Dems’ can­di­date for gover­nor re­fuses to con­cede

The Denver Post - - NEWS - By Bill Bar­row and Kate Brum­back

ATLAN TA » Repub­li­can Brian Kemp re­signed Thurs­day as Ge­or­gia’s sec­re­tary of state, a day af­ter his cam­paign said he had cap­tured enough votes to be­come gover­nor. His Demo­cratic ri­val, Stacey Abrams, re­fused to con­cede and her cam­paign de­manded that state of­fi­cials “count ev­ery sin­gle vote.”

As the state’s top elec­tion of­fi­cial, Kemp over­saw the race, a mar­quee con­test in the na- tion’s midterms. His res­ig­na­tion Thurs­day morn­ing came as a hear­ing be­gan for a law­suit in which five vot­ers asked that he be barred from ex­er­cis­ing his du­ties in any fu­ture man­age­ment of his own elec­tion tally.

Abrams’ cam­paign had re­peat­edly ac­cused Kemp of im­prop­erly us­ing his post as sec­re­tary of state and had been call­ing for him to step down for months, say­ing his con­tin­u­a­tion in the job was a con­flict of in­ter­est. Kemp made clear he wasn’t step­ping down in re­sponse to that crit­i­cism, but to start on his tran­si­tion to the gover­nor’s of­fice.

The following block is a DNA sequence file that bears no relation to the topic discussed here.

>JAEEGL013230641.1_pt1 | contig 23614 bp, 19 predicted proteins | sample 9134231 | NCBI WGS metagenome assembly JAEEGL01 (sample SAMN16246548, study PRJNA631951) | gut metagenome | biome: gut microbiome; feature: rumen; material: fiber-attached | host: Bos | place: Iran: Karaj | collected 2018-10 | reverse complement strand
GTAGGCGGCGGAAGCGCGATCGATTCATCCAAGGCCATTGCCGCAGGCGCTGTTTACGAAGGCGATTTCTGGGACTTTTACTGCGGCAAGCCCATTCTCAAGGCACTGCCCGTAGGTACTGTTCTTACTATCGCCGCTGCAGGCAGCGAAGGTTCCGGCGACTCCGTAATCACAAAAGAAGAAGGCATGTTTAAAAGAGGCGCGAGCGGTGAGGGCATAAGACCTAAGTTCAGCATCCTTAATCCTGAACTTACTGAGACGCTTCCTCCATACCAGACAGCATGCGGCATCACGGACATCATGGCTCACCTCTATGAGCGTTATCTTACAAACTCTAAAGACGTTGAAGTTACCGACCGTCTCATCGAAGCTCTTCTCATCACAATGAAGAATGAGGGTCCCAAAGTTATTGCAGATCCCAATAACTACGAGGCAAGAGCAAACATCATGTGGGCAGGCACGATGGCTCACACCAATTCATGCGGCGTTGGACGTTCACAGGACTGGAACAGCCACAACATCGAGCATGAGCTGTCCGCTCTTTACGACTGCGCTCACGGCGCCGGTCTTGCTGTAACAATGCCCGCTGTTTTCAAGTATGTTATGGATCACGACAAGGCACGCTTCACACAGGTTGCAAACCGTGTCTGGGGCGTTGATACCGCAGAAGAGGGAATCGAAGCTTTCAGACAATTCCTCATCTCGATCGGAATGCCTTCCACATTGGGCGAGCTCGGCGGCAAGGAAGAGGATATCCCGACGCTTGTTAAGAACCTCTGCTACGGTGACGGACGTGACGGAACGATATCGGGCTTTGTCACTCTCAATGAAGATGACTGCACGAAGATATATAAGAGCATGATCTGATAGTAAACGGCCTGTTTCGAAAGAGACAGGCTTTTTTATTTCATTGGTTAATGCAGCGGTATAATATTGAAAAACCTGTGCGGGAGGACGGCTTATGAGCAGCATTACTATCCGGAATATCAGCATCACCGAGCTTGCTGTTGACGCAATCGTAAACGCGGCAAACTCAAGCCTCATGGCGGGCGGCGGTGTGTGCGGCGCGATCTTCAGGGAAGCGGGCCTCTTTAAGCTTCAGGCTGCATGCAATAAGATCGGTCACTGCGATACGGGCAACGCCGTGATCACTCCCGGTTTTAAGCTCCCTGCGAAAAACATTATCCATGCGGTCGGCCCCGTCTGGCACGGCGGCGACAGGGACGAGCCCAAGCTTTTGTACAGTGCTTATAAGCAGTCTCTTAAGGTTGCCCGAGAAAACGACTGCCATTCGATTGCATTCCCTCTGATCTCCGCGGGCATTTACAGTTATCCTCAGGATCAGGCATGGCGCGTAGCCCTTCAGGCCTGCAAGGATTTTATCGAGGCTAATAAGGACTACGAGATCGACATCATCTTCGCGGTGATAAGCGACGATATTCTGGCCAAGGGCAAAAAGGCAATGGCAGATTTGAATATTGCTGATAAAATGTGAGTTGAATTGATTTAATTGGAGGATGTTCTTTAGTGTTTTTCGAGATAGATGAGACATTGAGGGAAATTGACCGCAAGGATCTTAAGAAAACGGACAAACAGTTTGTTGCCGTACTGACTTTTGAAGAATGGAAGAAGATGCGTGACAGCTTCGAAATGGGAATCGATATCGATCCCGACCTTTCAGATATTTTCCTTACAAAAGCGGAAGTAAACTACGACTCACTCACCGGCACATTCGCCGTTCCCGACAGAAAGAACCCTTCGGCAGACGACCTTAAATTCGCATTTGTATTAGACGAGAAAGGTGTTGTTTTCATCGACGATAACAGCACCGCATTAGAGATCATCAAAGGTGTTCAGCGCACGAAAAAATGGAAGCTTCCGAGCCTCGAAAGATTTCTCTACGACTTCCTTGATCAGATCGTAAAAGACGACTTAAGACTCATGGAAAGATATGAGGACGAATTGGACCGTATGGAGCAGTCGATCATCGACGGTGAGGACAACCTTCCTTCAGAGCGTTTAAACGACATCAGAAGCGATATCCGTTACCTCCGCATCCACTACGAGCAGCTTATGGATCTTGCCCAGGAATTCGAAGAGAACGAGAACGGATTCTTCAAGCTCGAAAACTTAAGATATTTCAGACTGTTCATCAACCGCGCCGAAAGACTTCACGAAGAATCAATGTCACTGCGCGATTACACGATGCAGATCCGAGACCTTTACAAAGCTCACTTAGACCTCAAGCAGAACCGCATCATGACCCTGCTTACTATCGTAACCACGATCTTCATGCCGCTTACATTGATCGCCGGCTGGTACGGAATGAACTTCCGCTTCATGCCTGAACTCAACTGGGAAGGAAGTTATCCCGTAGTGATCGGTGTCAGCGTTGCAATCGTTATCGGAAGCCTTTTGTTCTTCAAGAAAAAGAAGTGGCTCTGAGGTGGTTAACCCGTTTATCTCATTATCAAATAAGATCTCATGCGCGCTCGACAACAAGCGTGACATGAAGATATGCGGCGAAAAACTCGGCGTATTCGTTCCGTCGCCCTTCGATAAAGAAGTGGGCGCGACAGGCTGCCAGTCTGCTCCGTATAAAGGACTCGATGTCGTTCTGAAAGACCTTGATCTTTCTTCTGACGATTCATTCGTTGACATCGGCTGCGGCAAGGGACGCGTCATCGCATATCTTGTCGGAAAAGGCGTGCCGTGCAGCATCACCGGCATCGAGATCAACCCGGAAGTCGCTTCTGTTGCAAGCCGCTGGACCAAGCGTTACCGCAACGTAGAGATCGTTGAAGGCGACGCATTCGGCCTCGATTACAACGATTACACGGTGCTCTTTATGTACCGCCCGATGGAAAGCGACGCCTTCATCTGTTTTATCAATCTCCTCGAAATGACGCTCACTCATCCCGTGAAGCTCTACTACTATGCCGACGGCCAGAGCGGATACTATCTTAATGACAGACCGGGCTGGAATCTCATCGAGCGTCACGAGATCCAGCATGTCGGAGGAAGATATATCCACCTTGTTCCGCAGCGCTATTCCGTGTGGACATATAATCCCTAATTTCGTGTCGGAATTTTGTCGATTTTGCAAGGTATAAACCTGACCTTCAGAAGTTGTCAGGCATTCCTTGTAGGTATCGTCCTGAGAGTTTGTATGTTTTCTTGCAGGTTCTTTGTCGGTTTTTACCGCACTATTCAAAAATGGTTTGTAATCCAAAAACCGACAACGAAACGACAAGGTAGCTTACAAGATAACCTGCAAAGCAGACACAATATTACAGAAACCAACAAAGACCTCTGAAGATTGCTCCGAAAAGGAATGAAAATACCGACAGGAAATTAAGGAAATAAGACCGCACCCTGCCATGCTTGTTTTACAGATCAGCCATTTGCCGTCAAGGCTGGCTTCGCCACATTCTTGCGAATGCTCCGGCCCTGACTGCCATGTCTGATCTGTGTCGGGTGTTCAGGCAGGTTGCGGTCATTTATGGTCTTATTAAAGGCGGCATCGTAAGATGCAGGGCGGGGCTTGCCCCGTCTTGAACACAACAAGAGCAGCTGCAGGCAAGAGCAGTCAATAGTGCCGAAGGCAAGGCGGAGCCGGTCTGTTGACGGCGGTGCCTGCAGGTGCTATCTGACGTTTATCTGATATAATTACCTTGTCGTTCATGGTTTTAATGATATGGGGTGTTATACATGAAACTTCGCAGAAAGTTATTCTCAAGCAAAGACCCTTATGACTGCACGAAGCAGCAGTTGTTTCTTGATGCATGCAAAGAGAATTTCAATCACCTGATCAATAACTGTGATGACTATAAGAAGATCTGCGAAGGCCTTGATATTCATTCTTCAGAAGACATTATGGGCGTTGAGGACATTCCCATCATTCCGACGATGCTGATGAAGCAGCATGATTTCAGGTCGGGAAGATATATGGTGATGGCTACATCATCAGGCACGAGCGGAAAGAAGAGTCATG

His res­ig­na­tion took ef­fect just be­fore noon Thurs­day. He said an in­terim sec­re­tary of state had been ap­pointed to over­see the rest of the vote count.

The As­so­ci­ated Press has not called the elec­tion.

Shortly af­ter Kemp’s an­nounce­ment, Abrams’ cam­paign and their le­gal team held a news con­fer­ence to an­nounce that they would not give up the fight to have all bal­lots counted. They in­sisted enough votes re­mained un­counted to af­fect the out­come of the elec­tion.

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